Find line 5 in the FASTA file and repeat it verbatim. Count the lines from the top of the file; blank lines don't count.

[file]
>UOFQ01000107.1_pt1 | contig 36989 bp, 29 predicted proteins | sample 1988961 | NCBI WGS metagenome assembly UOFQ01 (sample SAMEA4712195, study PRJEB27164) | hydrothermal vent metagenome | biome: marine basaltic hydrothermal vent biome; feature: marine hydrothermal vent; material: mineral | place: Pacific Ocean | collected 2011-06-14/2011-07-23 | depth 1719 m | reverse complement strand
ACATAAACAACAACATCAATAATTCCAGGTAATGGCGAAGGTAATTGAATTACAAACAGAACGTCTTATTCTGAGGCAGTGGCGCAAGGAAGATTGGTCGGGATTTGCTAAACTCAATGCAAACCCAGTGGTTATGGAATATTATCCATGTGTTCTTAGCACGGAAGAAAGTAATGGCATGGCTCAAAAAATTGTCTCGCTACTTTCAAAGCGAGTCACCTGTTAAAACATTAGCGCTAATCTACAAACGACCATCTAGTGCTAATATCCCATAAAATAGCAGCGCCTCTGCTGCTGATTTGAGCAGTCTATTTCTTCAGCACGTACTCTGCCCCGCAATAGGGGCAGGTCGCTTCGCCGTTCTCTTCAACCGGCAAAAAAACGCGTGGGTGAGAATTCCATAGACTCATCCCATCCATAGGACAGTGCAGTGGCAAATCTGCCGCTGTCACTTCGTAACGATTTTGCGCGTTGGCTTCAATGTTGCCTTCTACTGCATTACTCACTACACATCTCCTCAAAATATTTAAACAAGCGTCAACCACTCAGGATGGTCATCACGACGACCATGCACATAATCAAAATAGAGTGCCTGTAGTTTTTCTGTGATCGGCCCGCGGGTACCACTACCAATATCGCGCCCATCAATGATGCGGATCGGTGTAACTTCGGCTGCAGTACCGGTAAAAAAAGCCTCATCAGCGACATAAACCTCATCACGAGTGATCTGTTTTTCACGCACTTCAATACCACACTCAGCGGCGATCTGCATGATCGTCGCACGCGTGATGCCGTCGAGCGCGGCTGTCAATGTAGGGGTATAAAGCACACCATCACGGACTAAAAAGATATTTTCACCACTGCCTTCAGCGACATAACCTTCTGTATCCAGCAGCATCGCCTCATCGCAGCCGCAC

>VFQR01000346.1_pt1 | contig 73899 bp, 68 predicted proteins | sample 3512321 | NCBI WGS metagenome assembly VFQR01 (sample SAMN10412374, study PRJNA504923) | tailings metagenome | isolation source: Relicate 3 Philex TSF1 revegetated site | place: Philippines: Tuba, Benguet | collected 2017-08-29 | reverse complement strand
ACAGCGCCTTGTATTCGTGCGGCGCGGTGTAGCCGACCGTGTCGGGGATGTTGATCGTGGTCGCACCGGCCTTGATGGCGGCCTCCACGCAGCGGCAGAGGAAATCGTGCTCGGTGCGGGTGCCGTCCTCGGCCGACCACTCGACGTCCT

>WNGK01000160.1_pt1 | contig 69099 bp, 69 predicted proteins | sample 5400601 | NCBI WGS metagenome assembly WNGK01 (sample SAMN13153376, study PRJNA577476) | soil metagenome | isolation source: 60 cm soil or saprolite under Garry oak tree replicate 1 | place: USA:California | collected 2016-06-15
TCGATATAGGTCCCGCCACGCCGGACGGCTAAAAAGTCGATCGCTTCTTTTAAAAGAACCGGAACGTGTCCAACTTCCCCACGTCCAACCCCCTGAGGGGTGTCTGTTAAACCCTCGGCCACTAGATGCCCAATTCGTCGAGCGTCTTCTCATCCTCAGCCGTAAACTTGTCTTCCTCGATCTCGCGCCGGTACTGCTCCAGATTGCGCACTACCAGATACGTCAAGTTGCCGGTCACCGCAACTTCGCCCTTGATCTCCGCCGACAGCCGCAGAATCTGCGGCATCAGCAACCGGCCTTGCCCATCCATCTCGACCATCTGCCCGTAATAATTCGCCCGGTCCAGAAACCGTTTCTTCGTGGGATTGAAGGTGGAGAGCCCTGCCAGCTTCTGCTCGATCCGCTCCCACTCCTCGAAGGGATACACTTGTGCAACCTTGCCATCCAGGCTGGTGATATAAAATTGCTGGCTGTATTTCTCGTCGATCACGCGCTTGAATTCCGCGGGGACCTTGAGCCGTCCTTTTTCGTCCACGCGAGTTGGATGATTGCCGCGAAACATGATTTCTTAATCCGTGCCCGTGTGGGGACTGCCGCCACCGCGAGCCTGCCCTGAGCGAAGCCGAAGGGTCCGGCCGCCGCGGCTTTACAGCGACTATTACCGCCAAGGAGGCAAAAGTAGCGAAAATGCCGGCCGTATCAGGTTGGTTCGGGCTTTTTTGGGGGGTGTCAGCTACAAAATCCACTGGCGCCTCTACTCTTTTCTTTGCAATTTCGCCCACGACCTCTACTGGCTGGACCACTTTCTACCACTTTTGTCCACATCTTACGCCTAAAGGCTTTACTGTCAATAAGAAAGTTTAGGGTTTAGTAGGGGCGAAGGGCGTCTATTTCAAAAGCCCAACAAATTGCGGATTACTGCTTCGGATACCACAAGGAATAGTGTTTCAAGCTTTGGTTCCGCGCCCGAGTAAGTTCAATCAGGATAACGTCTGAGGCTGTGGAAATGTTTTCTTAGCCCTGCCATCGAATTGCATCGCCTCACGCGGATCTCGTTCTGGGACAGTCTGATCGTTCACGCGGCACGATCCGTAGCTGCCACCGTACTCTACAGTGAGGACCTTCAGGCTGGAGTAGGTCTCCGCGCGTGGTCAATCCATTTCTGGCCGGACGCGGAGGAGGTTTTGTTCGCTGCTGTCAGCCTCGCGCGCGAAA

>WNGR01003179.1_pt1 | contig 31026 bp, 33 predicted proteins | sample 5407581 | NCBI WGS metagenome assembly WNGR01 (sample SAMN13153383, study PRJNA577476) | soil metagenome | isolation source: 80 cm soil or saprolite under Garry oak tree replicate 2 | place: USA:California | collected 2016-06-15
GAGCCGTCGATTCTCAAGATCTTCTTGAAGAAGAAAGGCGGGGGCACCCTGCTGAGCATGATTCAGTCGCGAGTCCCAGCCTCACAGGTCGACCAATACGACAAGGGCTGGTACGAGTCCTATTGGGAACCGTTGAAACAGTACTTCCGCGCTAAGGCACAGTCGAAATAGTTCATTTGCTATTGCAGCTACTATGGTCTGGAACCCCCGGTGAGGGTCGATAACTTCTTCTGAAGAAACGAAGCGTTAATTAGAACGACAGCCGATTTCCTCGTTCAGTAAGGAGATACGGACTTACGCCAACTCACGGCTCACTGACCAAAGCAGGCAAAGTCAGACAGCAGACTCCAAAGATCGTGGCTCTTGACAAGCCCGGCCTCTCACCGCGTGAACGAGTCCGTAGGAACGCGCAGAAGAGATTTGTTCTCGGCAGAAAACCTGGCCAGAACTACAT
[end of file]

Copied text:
>WNGK01000160.1_pt1 | contig 69099 bp, 69 predicted proteins | sample 5400601 | NCBI WGS metagenome assembly WNGK01 (sample SAMN13153376, study PRJNA577476) | soil metagenome | isolation source: 60 cm soil or saprolite under Garry oak tree replicate 1 | place: USA:California | collected 2016-06-15